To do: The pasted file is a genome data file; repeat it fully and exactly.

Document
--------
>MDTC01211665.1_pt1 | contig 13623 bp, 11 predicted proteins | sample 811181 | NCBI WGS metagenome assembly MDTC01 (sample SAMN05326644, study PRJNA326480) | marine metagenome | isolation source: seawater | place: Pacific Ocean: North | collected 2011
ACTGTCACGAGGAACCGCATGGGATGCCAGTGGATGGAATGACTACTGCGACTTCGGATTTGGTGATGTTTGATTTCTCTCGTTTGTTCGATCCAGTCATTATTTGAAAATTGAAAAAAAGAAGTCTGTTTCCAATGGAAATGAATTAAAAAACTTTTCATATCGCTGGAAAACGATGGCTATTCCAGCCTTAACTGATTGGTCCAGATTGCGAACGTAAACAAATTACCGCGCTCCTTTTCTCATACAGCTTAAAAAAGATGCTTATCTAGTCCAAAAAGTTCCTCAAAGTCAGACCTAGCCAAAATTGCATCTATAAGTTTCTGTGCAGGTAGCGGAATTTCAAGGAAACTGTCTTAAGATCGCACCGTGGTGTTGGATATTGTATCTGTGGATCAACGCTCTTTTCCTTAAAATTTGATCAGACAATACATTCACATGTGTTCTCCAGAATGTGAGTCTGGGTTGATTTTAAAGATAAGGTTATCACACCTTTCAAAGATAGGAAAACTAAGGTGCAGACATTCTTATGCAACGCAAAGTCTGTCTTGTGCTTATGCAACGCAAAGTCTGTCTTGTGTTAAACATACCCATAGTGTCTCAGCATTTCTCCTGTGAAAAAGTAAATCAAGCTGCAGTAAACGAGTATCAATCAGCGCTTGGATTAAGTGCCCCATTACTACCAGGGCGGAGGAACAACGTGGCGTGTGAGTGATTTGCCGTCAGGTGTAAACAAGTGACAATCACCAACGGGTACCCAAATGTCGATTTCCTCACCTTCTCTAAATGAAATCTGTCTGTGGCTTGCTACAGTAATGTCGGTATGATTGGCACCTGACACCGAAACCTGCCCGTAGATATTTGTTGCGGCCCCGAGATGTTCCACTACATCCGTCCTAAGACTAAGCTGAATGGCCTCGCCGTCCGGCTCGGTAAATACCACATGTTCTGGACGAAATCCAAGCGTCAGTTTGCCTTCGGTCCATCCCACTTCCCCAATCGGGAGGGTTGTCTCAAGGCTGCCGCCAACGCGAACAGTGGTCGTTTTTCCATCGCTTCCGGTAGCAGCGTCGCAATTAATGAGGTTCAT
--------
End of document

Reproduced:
>MDTC01211665.1_pt1 | contig 13623 bp, 11 predicted proteins | sample 811181 | NCBI WGS metagenome assembly MDTC01 (sample SAMN05326644, study PRJNA326480) | marine metagenome | isolation source: seawater | place: Pacific Ocean: North | collected 2011
ACTGTCACGAGGAACCGCATGGGATGCCAGTGGATGGAATGACTACTGCGACTTCGGATTTGGTGATGTTTGATTTCTCTCGTTTGTTCGATCCAGTCATTATTTGAAAATTGAAAAAAAGAAGTCTGTTTCCAATGGAAATGAATTAAAAAACTTTTCATATCGCTGGAAAACGATGGCTATTCCAGCCTTAACTGATTGGTCCAGATTGCGAACGTAAACAAATTACCGCGCTCCTTTTCTCATACAGCTTAAAAAAGATGCTTATCTAGTCCAAAAAGTTCCTCAAAGTCAGACCTAGCCAAAATTGCATCTATAAGTTTCTGTGCAGGTAGCGGAATTTCAAGGAAACTGTCTTAAGATCGCACCGTGGTGTTGGATATTGTATCTGTGGATCAACGCTCTTTTCCTTAAAATTTGATCAGACAATACATTCACATGTGTTCTCCAGAATGTGAGTCTGGGTTGATTTTAAAGATAAGGTTATCACACCTTTCAAAGATAGGAAAACTAAGGTGCAGACATTCTTATGCAACGCAAAGTCTGTCTTGTGCTTATGCAACGCAAAGTCTGTCTTGTGTTAAACATACCCATAGTGTCTCAGCATTTCTCCTGTGAAAAAGTAAATCAAGCTGCAGTAAACGAGTATCAATCAGCGCTTGGATTAAGTGCCCCATTACTACCAGGGCGGAGGAACAACGTGGCGTGTGAGTGATTTGCCGTCAGGTGTAAACAAGTGACAATCACCAACGGGTACCCAAATGTCGATTTCCTCACCTTCTCTAAATGAAATCTGTCTGTGGCTTGCTACAGTAATGTCGGTATGATTGGCACCTGACACCGAAACCTGCCCGTAGATATTTGTTGCGGCCCCGAGATGTTCCACTACATCCGTCCTAAGACTAAGCTGAATGGCCTCGCCGTCCGGCTCGGTAAATACCACATGTTCTGGACGAAATCCAAGCGTCAGTTTGCCTTCGGTCCATCCCACTTCCCCAATCGGGAGGGTTGTCTCAAGGCTGCCGCCAACGCGAACAGTGGTCGTTTTTCCATCGCTTCCGGTAGCAGCGTCGCAATTAATGAGGTTCAT